April 5, 2017

Tiny Script: Part II

First of all, I could not think of a good idea about which photo to include in this post. So, I decided to use one of mine.

Continuing with my previous post, I'll show you a few more TinyScript features.

Let's start by dissecting the different types of scripts which are divided into two logical groups: Declaration and Execution.

Declaration scripts are used to initialize and declare the whole world. They are executed during the initialization phase which occurs when the game app starts. Once the initialization phase ends, all declaration scripts are automatically disposed from memory as they are no longer needed. There are three types of declaration scripts:
    • Global - Used to initialize global stuff such as sounds, music, atlases and all sort of global things you can think of.
    • Room - Used to declare rooms.
    • Thing - Used to declare things.
On the other side, execution scripts remain always in memory as they must be progressively executed while the game runs to support the game logic. There four types of scripts:
    • EnterRoom. Occurs when entering a room.
    • ExitRoom. Occurs when exiting a room.
    • Outcome. Occurs as a result of interacting with a 'thing' (e.g., when the avatar opens a door.)
    • Routine. A special type of script that can be called by any other script.
For example, consider the following code:

Room Bedroom

EnterRoom Bedroom
    start-routine FrogSound

ExitRoom BedRoom
    stop-routine FrogSound

Thing Bedroom-Door
    => DisplayName = "Door"
    place this into Bedroom at 100,100

Outcome Bedroom-Door
    play-soundcue OpenDoor
    anim this Open

Routine FrogSound
    play-soundcue Frog
    sleep 3000

So, what the heck does all this crappy code do?
First of all, it declares a room named 'Bedroom'. The EnterRoom script will start the  'FrogSound' routine as soon as the 'Bedroom' room becomes active. Thie 'FrogSound' routine will play the sound of a frog, then wait 3 seconds (3000 ms) and finally restarts all over again.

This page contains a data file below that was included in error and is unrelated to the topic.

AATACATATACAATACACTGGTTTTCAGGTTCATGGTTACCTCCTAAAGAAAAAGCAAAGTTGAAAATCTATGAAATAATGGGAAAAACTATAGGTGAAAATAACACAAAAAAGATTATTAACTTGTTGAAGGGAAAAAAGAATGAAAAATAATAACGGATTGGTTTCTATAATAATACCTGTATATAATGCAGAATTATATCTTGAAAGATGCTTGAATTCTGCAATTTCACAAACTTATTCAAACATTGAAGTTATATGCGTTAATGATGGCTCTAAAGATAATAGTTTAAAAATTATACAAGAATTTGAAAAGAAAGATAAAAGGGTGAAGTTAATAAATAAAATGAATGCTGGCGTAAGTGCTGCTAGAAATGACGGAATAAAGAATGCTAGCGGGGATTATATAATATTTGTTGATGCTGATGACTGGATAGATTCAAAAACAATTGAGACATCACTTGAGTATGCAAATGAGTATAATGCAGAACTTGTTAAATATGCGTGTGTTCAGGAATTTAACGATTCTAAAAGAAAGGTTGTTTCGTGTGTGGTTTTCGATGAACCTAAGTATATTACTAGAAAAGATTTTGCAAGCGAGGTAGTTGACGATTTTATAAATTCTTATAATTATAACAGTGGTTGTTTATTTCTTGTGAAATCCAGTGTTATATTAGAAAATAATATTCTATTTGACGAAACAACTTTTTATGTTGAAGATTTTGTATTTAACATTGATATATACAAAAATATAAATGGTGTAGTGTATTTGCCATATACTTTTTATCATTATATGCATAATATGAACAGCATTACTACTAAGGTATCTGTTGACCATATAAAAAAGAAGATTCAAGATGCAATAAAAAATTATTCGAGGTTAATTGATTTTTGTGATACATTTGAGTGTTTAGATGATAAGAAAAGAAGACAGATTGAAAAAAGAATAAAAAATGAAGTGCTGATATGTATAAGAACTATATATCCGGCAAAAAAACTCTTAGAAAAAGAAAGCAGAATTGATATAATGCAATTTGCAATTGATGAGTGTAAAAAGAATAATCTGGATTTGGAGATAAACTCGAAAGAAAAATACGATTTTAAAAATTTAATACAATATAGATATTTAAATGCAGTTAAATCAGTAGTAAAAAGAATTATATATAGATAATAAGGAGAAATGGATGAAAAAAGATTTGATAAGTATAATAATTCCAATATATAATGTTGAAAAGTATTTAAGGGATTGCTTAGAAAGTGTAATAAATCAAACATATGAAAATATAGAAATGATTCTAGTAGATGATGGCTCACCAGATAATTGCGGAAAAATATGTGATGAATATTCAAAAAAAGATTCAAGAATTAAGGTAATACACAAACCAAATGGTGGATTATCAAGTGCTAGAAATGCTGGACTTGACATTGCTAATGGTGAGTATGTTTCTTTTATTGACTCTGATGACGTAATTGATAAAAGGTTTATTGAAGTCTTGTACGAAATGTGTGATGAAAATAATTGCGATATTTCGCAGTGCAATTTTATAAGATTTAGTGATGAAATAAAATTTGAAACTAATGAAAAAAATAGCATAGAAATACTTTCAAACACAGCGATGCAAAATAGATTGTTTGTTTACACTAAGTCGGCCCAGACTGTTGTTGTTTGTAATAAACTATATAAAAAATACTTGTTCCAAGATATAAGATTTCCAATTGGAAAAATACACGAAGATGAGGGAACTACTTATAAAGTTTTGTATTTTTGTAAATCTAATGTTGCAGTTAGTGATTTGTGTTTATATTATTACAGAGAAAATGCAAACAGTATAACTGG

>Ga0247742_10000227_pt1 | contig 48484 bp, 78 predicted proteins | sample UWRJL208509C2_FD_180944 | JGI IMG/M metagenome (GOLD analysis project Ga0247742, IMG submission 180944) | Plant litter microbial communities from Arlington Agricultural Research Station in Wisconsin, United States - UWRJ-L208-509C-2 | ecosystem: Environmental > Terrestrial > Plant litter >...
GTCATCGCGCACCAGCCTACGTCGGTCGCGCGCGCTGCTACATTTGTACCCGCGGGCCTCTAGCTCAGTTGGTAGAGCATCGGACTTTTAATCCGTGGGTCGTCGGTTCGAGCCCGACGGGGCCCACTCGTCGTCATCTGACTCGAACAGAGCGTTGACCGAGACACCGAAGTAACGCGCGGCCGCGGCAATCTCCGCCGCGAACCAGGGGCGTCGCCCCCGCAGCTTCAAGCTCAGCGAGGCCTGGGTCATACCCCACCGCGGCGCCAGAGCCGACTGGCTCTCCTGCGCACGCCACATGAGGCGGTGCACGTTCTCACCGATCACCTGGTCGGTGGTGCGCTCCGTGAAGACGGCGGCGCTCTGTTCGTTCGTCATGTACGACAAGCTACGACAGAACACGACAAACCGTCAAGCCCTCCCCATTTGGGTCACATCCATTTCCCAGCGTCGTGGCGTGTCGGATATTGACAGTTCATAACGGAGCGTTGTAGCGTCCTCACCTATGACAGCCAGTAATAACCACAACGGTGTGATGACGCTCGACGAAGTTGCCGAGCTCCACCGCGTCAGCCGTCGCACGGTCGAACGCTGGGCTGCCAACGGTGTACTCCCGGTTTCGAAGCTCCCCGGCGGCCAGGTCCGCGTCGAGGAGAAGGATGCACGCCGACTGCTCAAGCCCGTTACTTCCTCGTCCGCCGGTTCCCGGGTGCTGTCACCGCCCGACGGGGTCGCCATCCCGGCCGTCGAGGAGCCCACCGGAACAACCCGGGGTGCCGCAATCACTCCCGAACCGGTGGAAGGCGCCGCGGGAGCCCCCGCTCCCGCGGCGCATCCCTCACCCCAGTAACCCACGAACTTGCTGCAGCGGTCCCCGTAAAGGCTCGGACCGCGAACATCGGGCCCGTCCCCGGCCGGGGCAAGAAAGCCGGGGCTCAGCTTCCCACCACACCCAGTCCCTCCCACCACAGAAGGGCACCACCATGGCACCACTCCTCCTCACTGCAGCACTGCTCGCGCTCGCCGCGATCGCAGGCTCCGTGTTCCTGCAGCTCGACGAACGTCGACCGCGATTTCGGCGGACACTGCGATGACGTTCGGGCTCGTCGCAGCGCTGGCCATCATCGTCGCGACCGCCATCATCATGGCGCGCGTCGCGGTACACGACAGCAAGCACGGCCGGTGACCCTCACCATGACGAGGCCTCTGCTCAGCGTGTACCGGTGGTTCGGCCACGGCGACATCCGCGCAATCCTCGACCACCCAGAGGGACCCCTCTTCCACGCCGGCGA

Funny TinyScript moment: the sleep duration can also be a random number. For example random-sleep 4000 10000 will result in a random number between 4000 and 10000. It is a bit annoying to hear a frog with the precision of a Swiss watch.

One of the cool features of TinyScript is that each script runs in it's own virtual process. As a result, the 'FrogSound' script will continue its execution -beyond the current room- until someone stops it by calling the 'stop-routine' command.

Static vs. Dynamic
The Bedroom and Bedroom-Door are static entities. This means that there will be one Bedroom room and one Bedroom-Door in the game universe as soon as the game starts. Once created, static entities cannot be removed from the world by any means. For example, I can declare a MainMenu room.

BUT, what happens when I need to have several instances of the same type of entity???????????????????????????????????????????????????????????????????
?????????????????????????????????????????? (and more ????)

Well, this is what dynamic entities are for. Although the game has many static rooms and things, it also have some kind of silly procedural room generation that requires the ability to create and destroy  rooms and things on the fly; the solution comes from an asterisk! This magnificent symbol has the power to convert a static entity declaration into a dynamic one as follows:

Thing Door*
    => DisplayName = "Dynamic Door"

Outcome Door*
    play-soundcue OpenDoor
    anim this Open

The above code is more like the Class & Object concept. A dynamic declaration is never removed from memory and it can be executed as many times as needed to create dynamic entities on the fly. Dynamic entities can be created with the create-entity command or they can also be created directly from C# code too.

There is much more to talk about but I'm tired. Out for an expresso!

- Diego

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